-JLT Mark Dell Donne et al v. Herbert W Hardt et al, No. 1:2010cv02341 - Document 75 (E.D. Cal. 2011)

Court Description: ORDER DENYING 63 Motion to Dismiss, Signed by Chief Judge Anthony W. Ishii on 12/14/2011. (Arellano, S.)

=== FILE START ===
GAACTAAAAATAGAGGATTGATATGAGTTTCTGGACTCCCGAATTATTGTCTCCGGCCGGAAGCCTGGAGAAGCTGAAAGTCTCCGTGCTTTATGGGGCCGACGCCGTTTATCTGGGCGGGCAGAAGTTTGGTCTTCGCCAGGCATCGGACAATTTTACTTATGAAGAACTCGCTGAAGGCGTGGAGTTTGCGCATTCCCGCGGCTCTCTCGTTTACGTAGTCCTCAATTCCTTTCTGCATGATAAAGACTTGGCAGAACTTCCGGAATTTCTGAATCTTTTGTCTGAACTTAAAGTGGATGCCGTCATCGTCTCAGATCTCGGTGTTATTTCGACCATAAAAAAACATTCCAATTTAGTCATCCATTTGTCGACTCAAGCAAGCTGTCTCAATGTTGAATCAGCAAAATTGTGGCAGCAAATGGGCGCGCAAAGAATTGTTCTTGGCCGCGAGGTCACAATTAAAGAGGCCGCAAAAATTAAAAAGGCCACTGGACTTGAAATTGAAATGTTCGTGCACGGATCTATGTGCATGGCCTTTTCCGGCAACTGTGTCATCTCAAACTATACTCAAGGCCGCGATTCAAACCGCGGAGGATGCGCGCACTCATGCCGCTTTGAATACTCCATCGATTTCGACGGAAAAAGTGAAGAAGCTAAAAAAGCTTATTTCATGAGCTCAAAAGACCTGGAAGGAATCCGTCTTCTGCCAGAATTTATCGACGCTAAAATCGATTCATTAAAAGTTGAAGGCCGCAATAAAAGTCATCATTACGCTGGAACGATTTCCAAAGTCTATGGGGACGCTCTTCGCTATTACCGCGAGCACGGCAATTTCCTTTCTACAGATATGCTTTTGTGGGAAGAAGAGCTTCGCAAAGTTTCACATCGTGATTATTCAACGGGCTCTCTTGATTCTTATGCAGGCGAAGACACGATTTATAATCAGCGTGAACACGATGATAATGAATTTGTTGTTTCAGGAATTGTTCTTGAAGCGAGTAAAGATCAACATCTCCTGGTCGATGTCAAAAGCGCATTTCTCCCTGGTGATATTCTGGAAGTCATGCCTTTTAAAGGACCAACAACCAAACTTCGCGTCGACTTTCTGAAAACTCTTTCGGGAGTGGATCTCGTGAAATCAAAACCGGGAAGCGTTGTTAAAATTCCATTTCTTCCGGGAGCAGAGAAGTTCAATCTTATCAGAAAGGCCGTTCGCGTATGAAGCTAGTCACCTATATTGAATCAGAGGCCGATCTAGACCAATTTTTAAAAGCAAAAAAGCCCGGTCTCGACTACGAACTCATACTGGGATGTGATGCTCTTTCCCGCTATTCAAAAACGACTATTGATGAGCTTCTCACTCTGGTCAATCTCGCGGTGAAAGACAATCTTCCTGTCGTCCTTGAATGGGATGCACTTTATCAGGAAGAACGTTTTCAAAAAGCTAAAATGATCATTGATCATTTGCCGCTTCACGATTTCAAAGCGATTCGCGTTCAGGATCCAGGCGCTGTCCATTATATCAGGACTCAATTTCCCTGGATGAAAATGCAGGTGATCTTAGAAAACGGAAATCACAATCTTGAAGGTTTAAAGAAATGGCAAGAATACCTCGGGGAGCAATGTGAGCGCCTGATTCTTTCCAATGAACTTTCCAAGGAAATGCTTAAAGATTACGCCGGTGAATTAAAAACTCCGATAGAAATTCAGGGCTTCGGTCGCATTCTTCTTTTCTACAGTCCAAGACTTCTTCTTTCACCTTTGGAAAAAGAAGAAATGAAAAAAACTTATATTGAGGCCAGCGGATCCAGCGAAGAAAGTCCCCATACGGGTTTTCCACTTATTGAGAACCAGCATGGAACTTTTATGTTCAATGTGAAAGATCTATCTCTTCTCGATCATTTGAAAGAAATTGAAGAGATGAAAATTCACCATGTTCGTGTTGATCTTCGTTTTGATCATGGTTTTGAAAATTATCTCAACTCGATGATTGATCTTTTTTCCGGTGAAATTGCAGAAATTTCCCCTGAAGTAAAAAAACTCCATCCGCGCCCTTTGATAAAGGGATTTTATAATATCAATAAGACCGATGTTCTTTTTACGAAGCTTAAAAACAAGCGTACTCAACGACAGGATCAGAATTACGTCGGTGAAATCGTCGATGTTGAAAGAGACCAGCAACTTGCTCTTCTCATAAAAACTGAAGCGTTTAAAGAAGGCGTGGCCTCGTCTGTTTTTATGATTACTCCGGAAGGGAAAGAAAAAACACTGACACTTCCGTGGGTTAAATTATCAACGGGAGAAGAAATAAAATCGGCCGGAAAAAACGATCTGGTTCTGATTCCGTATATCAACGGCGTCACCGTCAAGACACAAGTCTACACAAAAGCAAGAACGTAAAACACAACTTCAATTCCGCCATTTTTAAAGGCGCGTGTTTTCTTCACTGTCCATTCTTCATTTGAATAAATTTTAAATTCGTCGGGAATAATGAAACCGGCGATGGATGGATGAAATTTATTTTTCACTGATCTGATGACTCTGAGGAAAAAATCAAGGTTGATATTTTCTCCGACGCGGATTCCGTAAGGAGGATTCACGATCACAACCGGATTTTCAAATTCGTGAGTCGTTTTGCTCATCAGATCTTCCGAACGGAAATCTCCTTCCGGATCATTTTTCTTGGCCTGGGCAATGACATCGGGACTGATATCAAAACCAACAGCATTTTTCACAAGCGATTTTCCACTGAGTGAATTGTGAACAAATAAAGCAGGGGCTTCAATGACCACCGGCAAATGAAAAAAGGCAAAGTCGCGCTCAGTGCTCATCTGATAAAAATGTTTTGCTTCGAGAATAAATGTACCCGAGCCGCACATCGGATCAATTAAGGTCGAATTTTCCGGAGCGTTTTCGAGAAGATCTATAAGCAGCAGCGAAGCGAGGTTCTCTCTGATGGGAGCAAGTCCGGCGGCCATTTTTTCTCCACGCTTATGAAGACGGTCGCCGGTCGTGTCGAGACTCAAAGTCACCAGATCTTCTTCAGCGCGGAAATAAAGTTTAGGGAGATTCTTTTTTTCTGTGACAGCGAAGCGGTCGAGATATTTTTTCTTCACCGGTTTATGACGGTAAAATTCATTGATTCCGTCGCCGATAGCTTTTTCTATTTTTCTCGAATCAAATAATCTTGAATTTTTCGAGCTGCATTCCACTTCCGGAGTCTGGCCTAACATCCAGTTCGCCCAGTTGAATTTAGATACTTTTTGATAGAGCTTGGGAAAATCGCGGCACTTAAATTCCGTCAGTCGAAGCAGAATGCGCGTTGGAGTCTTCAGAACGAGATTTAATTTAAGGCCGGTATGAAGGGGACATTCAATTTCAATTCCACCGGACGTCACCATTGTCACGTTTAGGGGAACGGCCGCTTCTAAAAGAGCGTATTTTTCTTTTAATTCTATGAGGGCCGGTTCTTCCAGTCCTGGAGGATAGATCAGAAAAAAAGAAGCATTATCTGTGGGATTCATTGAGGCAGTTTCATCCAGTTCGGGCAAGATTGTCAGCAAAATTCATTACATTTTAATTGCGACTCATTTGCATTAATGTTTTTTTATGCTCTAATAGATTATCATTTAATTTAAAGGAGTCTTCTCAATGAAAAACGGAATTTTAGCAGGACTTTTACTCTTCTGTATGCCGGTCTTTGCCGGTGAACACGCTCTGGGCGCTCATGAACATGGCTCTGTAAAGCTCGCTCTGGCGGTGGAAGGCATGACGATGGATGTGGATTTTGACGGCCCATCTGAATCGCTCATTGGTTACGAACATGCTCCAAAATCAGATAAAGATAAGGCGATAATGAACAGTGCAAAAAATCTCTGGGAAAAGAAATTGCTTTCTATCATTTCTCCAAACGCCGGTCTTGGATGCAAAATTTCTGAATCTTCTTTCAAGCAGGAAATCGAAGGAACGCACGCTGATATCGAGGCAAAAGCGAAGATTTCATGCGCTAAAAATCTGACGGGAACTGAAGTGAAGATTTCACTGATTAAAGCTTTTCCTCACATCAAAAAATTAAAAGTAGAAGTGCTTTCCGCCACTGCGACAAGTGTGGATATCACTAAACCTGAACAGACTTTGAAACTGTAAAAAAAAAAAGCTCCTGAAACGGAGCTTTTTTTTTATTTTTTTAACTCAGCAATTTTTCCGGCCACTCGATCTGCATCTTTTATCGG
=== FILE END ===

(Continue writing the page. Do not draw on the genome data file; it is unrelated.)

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-JLT Mark Dell Donne et al v. Herbert W Hardt et al Doc. 75 1 2 3 4 5 6 UNITED STATES DISTRICT COURT 7 EASTERN DISTRICT OF CALIFORNIA 8 9 10 11 12 13 14 MARK DELL DONNE, individually, as a participant in THE JOURNEY ELECTRICAL TECHNOLOGIES, INC. 401K PLAN, and as trustee of THE JOURNEY ELECTRICAL TECHNOLOGIES, INC. 401K PLAN; THE JOURNEY ELECTRICAL TECHNOLOGIES, INC. 401K PLAN; and THE JOURNEY ELECTRICAL TECHNOLOGIES, INC., a California corporation, Plaintiffs, 15 16 17 18 19 v. HERBERT W. HARDT, an individual; L. DAVID BRANDON, an individual; LISA PLANK, an individual; and DOES 1-200, Defendants. ____________________________________ ) ) ) ) ) ) ) ) ) ) ) ) ) ) ) ) ) ) ) ) ) ) 1:10-CV-2341 AWI JLT ORDER DENYING MOTION TO DISMISS 20 21 I. History1 22 23 In September 2002, Timothy Hardt and Plaintiff Mark Dell Donne incorporated Hardel 24 Enterprises, Inc. (“Hardel”) and Journey Electronic Technologies, Inc. (“JET”). In November 25 2002, JET purchased Tri-State, Inc. (“Tri-State”), a company which provides electrical and 26 27 28 1 The factual history is provided for background; the assertions contained therein are not necessarily taken as adjudged to be true. The legally relevant facts relied upon by the court are discussed within the analysis. 1 Dockets.Justia.com 1 network services for construction projects. Hardel is the holding company of JET which in turn 2 is the holding company of Tri-State (collectively “Enterprises”). Timothy Hardt was responsible 3 for day to day operations of the Enterprises and Dell Donne dealt with outside contacts. In that 4 year they created an employee benefit plan (“Plan”), whereby employees could direct the 5 Enterprises to withhold salary and put it into the Plan to be invested on their behalf. Timothy 6 Hardt and Dell Donne were the trustees of the Plan. Defendant L. David Brandon (“Brandon”) 7 and third party Kathy Home were the administrators of the Plan. 8 9 In March 2006, Timothy Hardt bought out Dell Donne’s interests in the Enterprises. Dell Donne withdrew from all corporate positions and was removed as trustee for the Plan. Dell 10 Donne remained as an employee of Tri-State. Defendant Lisa Plank (“Plank”) (who has since 11 been voluntarily dismissed from the case) became an employee of the Enterprises. Defendant 12 Herbert Hardt is Timothy Hardt’s father. After Dell Donne sold his interests to Timothy Hardt, 13 Dell Donne alleges that Timothy Hardt (with his wife, Michelle Hardt), Herbert Hardt, and 14 Brandon embezzled funds from the Enterprises which were designated for the Plan. 15 In June 2007, Timothy Hardt withdrew from the Enterprises. Third party Performance 16 Capital, Inc., which had lent the Enterprises large amounts of money, exercised contractual rights 17 to remove Timothy Hardt from his corporate position and to install Dell Donne as Director of 18 Corporation and Chairman of the Board of Tri-State. A receiver has been appointed for Tri- 19 State. Timothy Hardt and Michelle Hardt filed for bankruptcy on January 7, 2010. On February 20 12, 2010, the U.S. Department of Labor (“DOL”) contacted Timothy Hardt and Dell Donne 21 concerning irregularities with the Plan. 22 The present case is one of four concerning the alleged underfunding of the Plan. 23 Plaintiffs are Dell Donne, JET, and the Plan. Defendants were originally Herbert Hardt, 24 Brandon, and Plank. Plank has since been dismissed from this case. The operative complaint is 25 the First Amended Complaint (“FAC”) in which Plaintiffs list seven causes of action based on 26 breach of fiduciary duty to the Plan in violation of ERISA, breach of fiduciary duty to JET, 27 conspiracy to fraudulently convey, and civil RICO. In the related cases, DOL has brought suit 28 against Timothy Hardt and Dell Donne for breach of fiduciary duty under ERISA. Defendants 2 1 have made a motion to dismiss. The motion is opposed and the matter was taken under 2 submission without oral argument. 3 4 5 II. Legal Standards Under Federal Rule of Civil Procedure 12(b)(6), a claim may be dismissed because of the 6 plaintiff’s “failure to state a claim upon which relief can be granted.” A dismissal under Rule 7 12(b)(6) may be based on the lack of a cognizable legal theory or on the absence of sufficient 8 facts alleged under a cognizable legal theory. Navarro v. Block, 250 F.3d 729, 732 (9th Cir. 9 2001). “While a complaint attacked by a Rule 12(b)(6) motion to dismiss does not need detailed 10 factual allegations, a plaintiff’s obligation to provide the ‘grounds’ of his ‘entitlement to relief’ 11 requires more than labels and conclusions, and a formulaic recitation of the elements of a cause 12 of action will not do. Factual allegations must be enough to raise a right to relief above the 13 speculative level, on the assumption that all the allegations in the complaint are true (even if 14 doubtful in fact)....a well-pleaded complaint may proceed even if it strikes a savvy judge that 15 actual proof of those facts is improbable.” Bell Atl. Corp. v. Twombly, 550 U.S. 544, 555-56 16 (2007), citations omitted. “[O]nly a complaint that states a plausible claim for relief survives a 17 motion to dismiss. Determining whether a complaint states a plausible claim for relief will, as the 18 Court of Appeals observed, be a context-specific task that requires the reviewing court to draw 19 on its judicial experience and common sense. But where the well-pleaded facts do not permit the 20 court to infer more than the mere possibility of misconduct, the complaint has alleged -- but it 21 has not shown that the pleader is entitled to relief.” Ashcroft v. Iqbal, 129 S. Ct. 1937, 1950 22 (2009), citations omitted. The court is not required “to accept as true allegations that are merely 23 conclusory, unwarranted deductions of fact, or unreasonable inferences.” Sprewell v. Golden 24 State Warriors, 266 F.3d 979, 988 (9th Cir. 2001). The court must also assume that “general 25 allegations embrace those specific facts that are necessary to support the claim.” Lujan v. Nat’l 26 Wildlife Fed’n, 497 U.S. 871, 889 (1990), citing Conley v. Gibson, 355 U.S. 41, 47 (1957), 27 overruled on other grounds at 127 S. Ct. 1955, 1969. Thus, the determinative question is 28 whether there is any set of “facts that could be proved consistent with the allegations of the 3 1 complaint” that would entitle plaintiff to some relief. Swierkiewicz v. Sorema N.A., 534 U.S. 2 506, 514 (2002). At the other bound, courts will not assume that plaintiffs “can prove facts 3 which [they have] not alleged, or that the defendants have violated...laws in ways that have not 4 been alleged.” Associated General Contractors of California, Inc. v. California State Council of 5 Carpenters, 459 U.S. 519, 526 (1983). 6 In deciding whether to dismiss a claim under Rule 12(b)(6), the Court is generally limited 7 to reviewing only the complaint. “There are, however, two exceptions....First, a court may 8 consider material which is properly submitted as part of the complaint on a motion to dismiss...If 9 the documents are not physically attached to the complaint, they may be considered if the 10 documents’ authenticity is not contested and the plaintiff’s complaint necessarily relies on them. 11 Second, under Fed. R. Evid. 201, a court may take judicial notice of matters of public record.” 12 Lee v. City of Los Angeles, 250 F.3d 668, 688-89 (9th Cir. 2001), citations omitted. The Ninth 13 Circuit later gave a separate definition of “the ‘incorporation by reference’ doctrine, which 14 permits us to take into account documents whose contents are alleged in a complaint and whose 15 authenticity no party questions, but which are not physically attached to the plaintiff’s pleading. 16 We have extended the ‘incorporation by reference’ doctrine to situations in which the plaintiff’s 17 claim depends on the contents of a document, the defendant attaches the document to its motion 18 to dismiss, and the parties do not dispute the authenticity of the document, even though the 19 plaintiff does not explicitly allege the contents of that document in the complaint.” Knievel v. 20 ESPN, 393 F.3d 1068, 1076 (9th Cir. 2005), citations omitted. “[A] court may not look beyond 21 the complaint to a plaintiff’s moving papers, such as a memorandum in opposition to a 22 defendant’s motion to dismiss. Facts raised for the first time in opposition papers should be 23 considered by the court in determining whether to grant leave to amend or to dismiss the 24 complaint with or without prejudice.” Broam v. Bogan, 320 F.3d 1023, 1026 n.2 (9th Cir. 2003), 25 citations omitted. 26 If a Rule 12(b)(6) motion to dismiss is granted, claims may be dismissed with or without 27 prejudice, and with or without leave to amend. “[A] district court should grant leave to amend 28 even if no request to amend the pleading was made, unless it determines that the pleading could 4 1 not possibly be cured by the allegation of other facts.” Lopez v. Smith, 203 F.3d 1122, 1127 (9th 2 Cir. 2000) (en banc), quoting Doe v. United States, 58 F.3d 494, 497 (9th Cir. 1995). In other 3 words, leave to amend need not be granted when amendment would be futile. Gompper v. VISX, 4 Inc., 298 F.3d 893, 898 (9th Cir. 2002). 5 III. Discussion 6 7 8 9 A. Evidence Defendants have provided their own declarations in support of their motion. Doc. 63, Parts 4 and 5. These statements are neither incorporated by reference nor attached to the 10 complaint. In a motion to dismiss for failure to state a claim, a court may not consider evidence 11 outside of these limited exceptions. Thus, the court will not consider these declarations in ruling 12 on this motion. 13 14 15 B. Breach of Fiduciary Duty to the Plan Under ERISA Plaintiffs’ first and second causes of action allege Brandon violated ERISA by breaching 16 his fiduciary duty to the Plan and by aiding and abetting Timothy Hardt’s breach of fiduciary 17 duty to the Plan. Doc. 55, FAC, at 8:11-9:21. Both Brandon and Timothy Hardt are alleged to 18 have fiduciary duties to the Plan. Defendants have argued that the aiding and abetting cause of 19 action is duplicative and should be dismissed. Doc. 63, Part 2, Brief, at 4:15-5:6. However, 20 ERISA specifically provides for co-fiduciary liability: 21 22 23 24 25 26 In addition to any liability which he may have under any other provision of this part [29 U.S.C. §1101-1114], a fiduciary with respect to a plan shall be liable for a breach of fiduciary responsibility of another fiduciary with respect to the same plan in the following circumstances: (1) if he participates knowingly in, or knowingly undertakes to conceal, an act or omission of such other fiduciary, knowing such act or omission is a breach; (2) if, by his failure to comply with [29 U.S.C. §1104(a)(1)] in the administration of his specific responsibilities which give rise to his status as a fiduciary, he has enabled such other fiduciary to commit a breach; or (3) if he has knowledge of a breach by such other fiduciary, unless he makes reasonable efforts under the circumstances to remedy the breach. 27 29 U.S.C. §1105(a). Thus, the court interprets the aiding and abetting cause of action against 28 5 1 Brandon to fall under the co-fiduciary liability provision. Since direct violation of fiduciary duty 2 and failure to prevent a co-fiduciary violation may involve different facts, the two causes of 3 action are not duplicative. 4 5 6 C. Breach of Fiduciary Duty to JET Under California Law The third cause of action alleges Brandon breached his fiduciary duty to JET. The fourth 7 cause of action alleges that Defendants aided and abetted the Brandon’s and Timothy Hardt’s 8 breach of fiduciary duties to JET. Herbert Hardt is not alleged to be a fiduciary of JET or the 9 Plan. Defendants point to the prior order in which the court found that no claim for aiding and 10 abetting the violation of fiduciary duty could be stated against Herbert Hardt based on ERISA 11 since the Ninth Circuit stated that ERISA liability was limited to fiduciaries: “The plain language 12 of section 409(a) [29 U.S.C. §1109(a)] limits its coverage to fiduciaries, and nothing in the 13 statute provides any support for holding others liable under that section. Several courts have 14 nevertheless held that section 409(a) imposes liability on non-fiduciaries insofar as they abetted 15 fiduciaries in their breaches of duty....We have carefully considered [the] rationale and conclude 16 that it provides no basis for departing from the plain meaning of the statute.” Nieto v. Ecker, 845 17 F.2d 868, 871 (9th Cir. 1988), citations omitted. Plaintiffs’ third and fourth causes of action are 18 different as it is founded on California law, not ERISA, and discusses fiduciary duties owed to 19 JET as opposed to the Plan. Regarding “aiding and abetting fiduciary duty. California has 20 adopted the common law rule for subjecting a defendant to liability for aiding and abetting a tort. 21 Liability may be imposed on one who aids and abets the commission of an intentional tort if the 22 person (a) knows the other’s conduct constitutes a breach of duty and gives substantial assistance 23 or encouragement to the other to so act or (b) gives substantial assistance to the other in 24 accomplishing a tortious result and the person's own conduct, separately considered, constitutes a 25 breach of duty to the third person” Casey v. U.S. Bank Nat. Assn., 127 Cal. App. 4th 1138, 1144 26 (Cal. App. 4th Dist. 2005), citations omitted. Plaintiffs appear to have stated causes of action for 27 direct breach of fiduciary duty and aiding and abetting. 28 6 1 2 D. Conspiracy to Fraudulently Transfer In the previous order, the court ruled that Plaintiffs’ allegations of fraud are sufficient. 3 Defendants ask the court to reconsider, arguing that Plaintiffs’ failed to adequately plead 4 elements of a conspiracy with respect to Herbert Hardt. Doc. 63, Part 2, Brief, at 6:14-21. The 5 complaint states, “Defendants along with Timothy Hardt and Michelle Hardt, knowingly and 6 willfully conspired and agreed amongst themselves to fraudulently transfer millions of dollars 7 from Plaintiffs.” Doc. 55, FAC, at 11:11-12. Defendants point out that in one case, the Ninth 8 Circuit said, “Vess alleges a fraudulent conspiracy between the APA and the other defendants, 9 but he does not provide the particulars of when, where, or how the alleged conspiracy occurred. 10 He alleges that the APA received financial contributions from Novartis, but he offers scant 11 specifics as to when or between whom the money changed hands.” Vess v. Ciba-Geigy Corp. 12 USA, 317 F.3d 1097, 1106 (9th Cir. 2003). Again, in this case, Plaintiffs have listed out the 13 specific payments (dates, amounts, and in some cases check numbers) from JET to a number of 14 recipients (including Herbert Hardt) which Plaintiffs allege are fraudulent transfers. Doc. 55, at 15 5:13-7:5. 16 17 18 19 20 21 A transfer made or obligation incurred by a debtor is fraudulent as to a creditor, whether the creditors claim arose before or after the transfer was made or the obligation was incurred, if the debtor made the transfer or incurred the obligation as follows: (1) With actual intent to hinder, delay, or defraud any creditor of the debtor. (2) Without receiving a reasonably equivalent value in exchange for the transfer or obligation, and the debtor either: (A) Was engaged or was about to engage in a business or a transaction for which the remaining assets of the debtor were unreasonably small in relation to the business or transaction. (B) Intended to incur, or believed or reasonably should have believed that he or she would incur, debts beyond his or her ability to pay as they became due. 22 Cal. Civ. Code §3439.04. The underfunded Plan had a right to payment from JET, making the 23 Plan a creditor. See Cal. Civ. Code §3439.01(c) and (e). Plaintiffs allege Herbert Hardt knew of 24 this fact and encouraged Timothy Hardt and Brandon to make the transfers regardless. Doc. 55, 25 FAC, at 10:6-12:1. “An allegation of parallel conduct is thus much like a naked assertion of 26 conspiracy...it gets the complaint close to stating a claim, but without some further factual 27 enhancement it stops short of the line between possibility and plausibility of entitlement to 28 relief.” Orcilla v. Bank of Am., N.A., 2011 U.S. Dist. LEXIS 46639, *9-10 (N.D. Cal. Apr. 25, 7 1 2011) (discussing the relationship between a buyer and seller), quoting Bell Atl. Corp. v. 2 Twombly, 550 U.S. 544, 557 (2007). However, Herbert Hardt is Timothy Hardt’s father and 3 worked with him in the past to fund the creation of the Enterprises. These allegations suffice at 4 this stage of litigation. 5 Defendants also argue the claim is barred by the statute of limitations. For a fraudulent 6 transfer cause of action under Cal. Civ. Code §3439 et seq, the statute of limitations is four years. 7 Cal. Civ. Code §3439.09. Plaintiffs allege the fraudulent transfers took place between January 8 2006 and June 2007. Doc. 55, at 5:13-7:5. Plaintiffs filed the present suit on August 3, 2010. 9 Doc. 1. While some of the funds were allegedly transferred more than four years before the 10 initiation of the suit, others are within that time frame. This is a matter that is better handled at a 11 later stage of litigation. At the core, Plaintiffs appear to have stated a claim at least with respect 12 to those transactions that took place after August 3, 2006. 13 14 E. RICO 15 To state a civil RICO claim under 18 U.S.C. §1962(c), a plaintiff must allege “(1) 16 conduct (2) of an enterprise (3) through a pattern (4) of racketeering activity.” Sedima, S.P.R.L. 17 v. Imrex Co., 473 U.S. 479, 496 (1985). Plaintiffs allege Defendants “formed an association-in- 18 fact and were an ‘enterprise.’” Doc. 55, FAC, at 12:13-15. Title 18 U.S.C. § 1961(4) defines an 19 enterprise as “any individual, partnership, corporation, association, or other legal entity, and any 20 union or group of individuals associated in fact although not a legal entity.” In the prior order, 21 the court dismissed Plaintiffs’ RICO claim, citing to case authority that stated the enterprise 22 needed to be an entity separate and apart from the pattern of activity. See Chang v. Chen, 80 F.3d 23 1293, 1298 (9th Cir. 1996); Wagh v. Metris Direct, Inc., 348 F.3d 1102, 1112 (9th Cir. 2003). 24 Plaintiffs correctly point out that a later Ninth Circuit en banc panel has overturned the precedent 25 and set out a new rule stating “an associated-in-fact enterprise is ‘a group of persons associated 26 together for a common purpose of engaging in a course of conduct.’ To establish the existence of 27 such an enterprise, a plaintiff must provide both ‘evidence of an ongoing organization, formal or 28 informal,’ and ‘evidence that the various associates function as a continuing unit.’” Odom v. 8 1 Microsoft Corp., 486 F.3d 541, 552 (9th Cir. 2007), quoting United States v. Turkette, 452 U.S. 2 576, 583 (1981). Plaintiffs’ allegations appear to fulfill these requirements: a continuing 3 conspiracy to extract money out of JET among persons (some of whom were related to each 4 other) over a period of several months during which multiple allegedly fraudulent transfers were 5 undertaken by Timothy Hardt to various recipients including Herbert Hardt. “[A]n associated in 6 fact enterprise must have at least three structural features: a purpose, relationships among those 7 associated with the enterprise, and longevity sufficient to permit these associates to pursue the 8 enterprise’s purpose. The test does not establish a high threshold for pleading an association in 9 fact enterprise, as the very concept of an association in fact is expansive.” Hamana v. Kholi, 2011 10 U.S. Dist. LEXIS 123306, *7 (S.D. Cal. Oct. 24, 2011), citations omitted. Plaintiffs have 11 sufficiently alleged a RICO enterprise at this stage of litigation. 12 IV. Order 13 14 15 Defendants’ motion to dismiss is DENIED. IT IS SO ORDERED. 16 17 Dated: 0m8i78 December 14, 2011 CHIEF UNITED STATES DISTRICT JUDGE 18 19 20 21 22 23 24 25 26 27 28 9